M_{r} = 219.89  Z = 4 
Orthorhombic, Cmcm  Mo Kα radiation 
a = 6.9287 (10) Å  µ = 8.65 mm^{−}^{1} 
b = 7.2735 (13) Å  T = 293 K 
c = 7.3503 (13) Å  0.10 × 0.10 × 0.02 mm 
Data collection top
Nonius KappaCCD diffractometer  312 independent reflections 
Absorption correction: multiscan (SADABS; Bruker 2001)  303 reflections with I > 2σ(I) 
T_{min} = 0.478, T_{max} = 0.846  R_{int} = 0.021 
3335 measured reflections  
Refinement top
R[F^{2} > 2σ(F^{2})] = 0.010  22 parameters 
wR(F^{2}) = 0.023  0 restraints 
S = 0.75  Δρ_{max} = 0.40 e Å^{−}^{3} 
312 reflections  Δρ_{min} = −0.57 e Å^{−}^{3} 
Special details top
Experimental. Intensity data were collected with a Nonius KappaCCD diffractometer using a monochromated Mo—Kα radiation. These intensities were corrected for absorption effects by using a multiscan method (SADABS, Bruker 2001). Structure solution by direct methods in the Cmcm space group, followed by refinement of atomic coordinates and anisotropic thermal parameters, were performed using respectively the SHELXS97 and SHELXL97 programs (Sheldrick, 2008). 
Geometry. All e.s.d.'s (except the e.s.d. in the dihedral angle between two l.s. planes) are estimated using the full covariance matrix. The cell e.s.d.'s are taken into account individually in the estimation of e.s.d.'s in distances, angles and torsion angles; correlations between e.s.d.'s in cell parameters are only used when they are defined by crystal symmetry. An approximate (isotropic) treatment of cell e.s.d.'s is used for estimating e.s.d.'s involving l.s. planes.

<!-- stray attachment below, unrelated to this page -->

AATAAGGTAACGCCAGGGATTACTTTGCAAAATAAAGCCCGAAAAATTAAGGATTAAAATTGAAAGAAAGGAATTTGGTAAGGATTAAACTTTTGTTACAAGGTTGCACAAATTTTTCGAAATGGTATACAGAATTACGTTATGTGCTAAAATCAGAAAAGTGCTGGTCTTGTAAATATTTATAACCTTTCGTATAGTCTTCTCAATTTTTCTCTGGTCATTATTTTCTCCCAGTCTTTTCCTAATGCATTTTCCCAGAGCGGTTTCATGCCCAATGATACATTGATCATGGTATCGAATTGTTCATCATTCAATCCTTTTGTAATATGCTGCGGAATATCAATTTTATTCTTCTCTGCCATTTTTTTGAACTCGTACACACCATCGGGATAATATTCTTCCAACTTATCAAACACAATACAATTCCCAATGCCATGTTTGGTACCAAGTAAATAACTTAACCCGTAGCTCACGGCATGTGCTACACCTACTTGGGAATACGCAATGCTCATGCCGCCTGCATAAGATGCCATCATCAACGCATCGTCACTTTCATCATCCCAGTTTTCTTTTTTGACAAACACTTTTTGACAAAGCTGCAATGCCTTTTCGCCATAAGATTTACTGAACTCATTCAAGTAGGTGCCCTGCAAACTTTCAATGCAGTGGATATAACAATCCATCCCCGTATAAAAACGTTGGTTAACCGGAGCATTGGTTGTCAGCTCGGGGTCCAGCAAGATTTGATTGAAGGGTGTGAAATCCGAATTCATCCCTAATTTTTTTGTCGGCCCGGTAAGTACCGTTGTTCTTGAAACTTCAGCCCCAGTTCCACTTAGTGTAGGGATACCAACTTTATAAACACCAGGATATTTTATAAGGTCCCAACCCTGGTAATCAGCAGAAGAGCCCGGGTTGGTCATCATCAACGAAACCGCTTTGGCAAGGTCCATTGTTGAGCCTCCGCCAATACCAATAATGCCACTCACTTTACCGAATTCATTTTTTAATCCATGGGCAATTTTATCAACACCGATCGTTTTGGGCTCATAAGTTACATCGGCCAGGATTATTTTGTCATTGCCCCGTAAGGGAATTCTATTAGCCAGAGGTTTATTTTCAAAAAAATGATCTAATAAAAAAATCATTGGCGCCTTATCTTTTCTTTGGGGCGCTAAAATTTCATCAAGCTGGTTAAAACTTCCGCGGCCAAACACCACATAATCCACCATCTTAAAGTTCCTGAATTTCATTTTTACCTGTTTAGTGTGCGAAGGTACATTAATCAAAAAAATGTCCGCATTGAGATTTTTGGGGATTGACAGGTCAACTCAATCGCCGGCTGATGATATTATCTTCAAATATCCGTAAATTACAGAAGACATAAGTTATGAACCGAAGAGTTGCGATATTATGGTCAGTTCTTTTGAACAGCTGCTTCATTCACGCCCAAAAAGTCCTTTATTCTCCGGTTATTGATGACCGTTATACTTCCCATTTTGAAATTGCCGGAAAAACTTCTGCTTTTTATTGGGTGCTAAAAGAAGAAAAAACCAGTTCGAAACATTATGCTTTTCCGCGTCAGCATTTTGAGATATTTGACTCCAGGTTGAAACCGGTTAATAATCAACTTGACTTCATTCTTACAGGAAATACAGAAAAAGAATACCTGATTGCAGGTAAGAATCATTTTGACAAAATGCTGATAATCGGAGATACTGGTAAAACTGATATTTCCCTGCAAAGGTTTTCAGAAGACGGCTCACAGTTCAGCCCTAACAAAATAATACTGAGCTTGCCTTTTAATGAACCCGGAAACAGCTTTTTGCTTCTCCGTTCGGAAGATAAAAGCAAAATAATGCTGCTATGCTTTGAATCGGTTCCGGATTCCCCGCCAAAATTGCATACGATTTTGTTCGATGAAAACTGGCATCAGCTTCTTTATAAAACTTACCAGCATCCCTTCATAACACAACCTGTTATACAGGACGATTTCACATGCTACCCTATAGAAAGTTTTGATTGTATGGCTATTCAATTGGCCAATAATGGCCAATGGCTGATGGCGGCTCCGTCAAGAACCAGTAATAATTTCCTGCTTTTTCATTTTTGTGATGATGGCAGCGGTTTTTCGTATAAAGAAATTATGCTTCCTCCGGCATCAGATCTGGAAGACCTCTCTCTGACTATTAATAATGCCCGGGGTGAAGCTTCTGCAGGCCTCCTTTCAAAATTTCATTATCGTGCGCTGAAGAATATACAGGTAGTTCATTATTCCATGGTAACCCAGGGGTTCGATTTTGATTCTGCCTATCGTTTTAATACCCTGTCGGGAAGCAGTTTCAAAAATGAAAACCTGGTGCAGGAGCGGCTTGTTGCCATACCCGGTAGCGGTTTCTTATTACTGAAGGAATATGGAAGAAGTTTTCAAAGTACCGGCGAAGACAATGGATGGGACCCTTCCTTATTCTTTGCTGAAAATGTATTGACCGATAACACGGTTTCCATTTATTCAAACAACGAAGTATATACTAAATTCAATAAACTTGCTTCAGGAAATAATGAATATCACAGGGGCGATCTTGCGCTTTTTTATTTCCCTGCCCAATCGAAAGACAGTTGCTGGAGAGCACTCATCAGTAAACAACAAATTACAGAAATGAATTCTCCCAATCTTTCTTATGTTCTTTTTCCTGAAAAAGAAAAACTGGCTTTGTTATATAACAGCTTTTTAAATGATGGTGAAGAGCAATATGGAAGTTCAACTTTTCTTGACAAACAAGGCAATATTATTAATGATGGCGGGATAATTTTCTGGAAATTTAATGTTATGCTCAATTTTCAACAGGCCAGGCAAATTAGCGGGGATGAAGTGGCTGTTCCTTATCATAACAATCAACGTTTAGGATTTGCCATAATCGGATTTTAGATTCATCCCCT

Refinement. Refinement of F^{2} against ALL reflections. The weighted Rfactor wR and goodness of fit S are based on F^{2}, conventional Rfactors R are based on F, with F set to zero for negative F^{2}. The threshold expression of F^{2} > σ(F^{2}) is used only for calculating Rfactors(gt) etc. and is not relevant to the choice of reflections for refinement. Rfactors based on F^{2} are statistically about twice as large as those based on F, and R factors based on ALL data will be even larger. 
Fractional atomic coordinates and isotropic or equivalent isotropic displacement parameters (Å^{2}) top  x  y  z  U_{iso}*/U_{eq}  
I1  0.5000  0.03831 (3)  0.2500  0.01246 (9)  
Na1  0.0000  0.0000  0.0000  0.0199 (3)  
O1  0.5000  0.1881 (2)  0.0612 (2)  0.0216 (4)  
F1  0.2108 (2)  0.0372 (2)  0.2500  0.0296 (4)  
Atomic displacement parameters (Å^{2}) top  U^{11}  U^{22}  U^{33}  U^{12}  U^{13}  U^{23} 
I1  0.01676 (12)  0.01230 (13)  0.00831 (11)  0.000  0.000  0.000 
Na1  0.0251 (7)  0.0171 (6)  0.0173 (7)  0.000  0.000  0.0018 (5) 
O1  0.0361 (10)  0.0156 (7)  0.0130 (8)  0.000  0.000  0.0040 (7) 
F1  0.0184 (8)  0.0444 (11)  0.0261 (8)  0.0052 (7)  0.000  0.000 
Geometric parameters (Å, º) top
I1—O1^{i}  1.7647 (17)  Na1—F1^{vii}  2.3627 (11) 
I1—O1  1.7647 (17)  Na1—F1  2.3627 (11) 
I1—F1  2.0040 (17)  Na1—F1^{viii}  2.3627 (11) 
I1—F1^{ii}  2.0040 (17)  Na1—F1^{iii}  2.3627 (11) 
I1—O1^{iii}  2.8185 (19)  Na1—Na1^{ix}  3.6752 (6) 
I1—O1^{iv}  2.8185 (19)  Na1—Na1^{x}  3.6752 (6) 
Na1—O1^{v}  2.3124 (18)  O1—Na1^{xi}  2.3124 (18) 
Na1—O1^{vi}  2.3124 (18)  F1—Na1^{x}  2.3627 (11)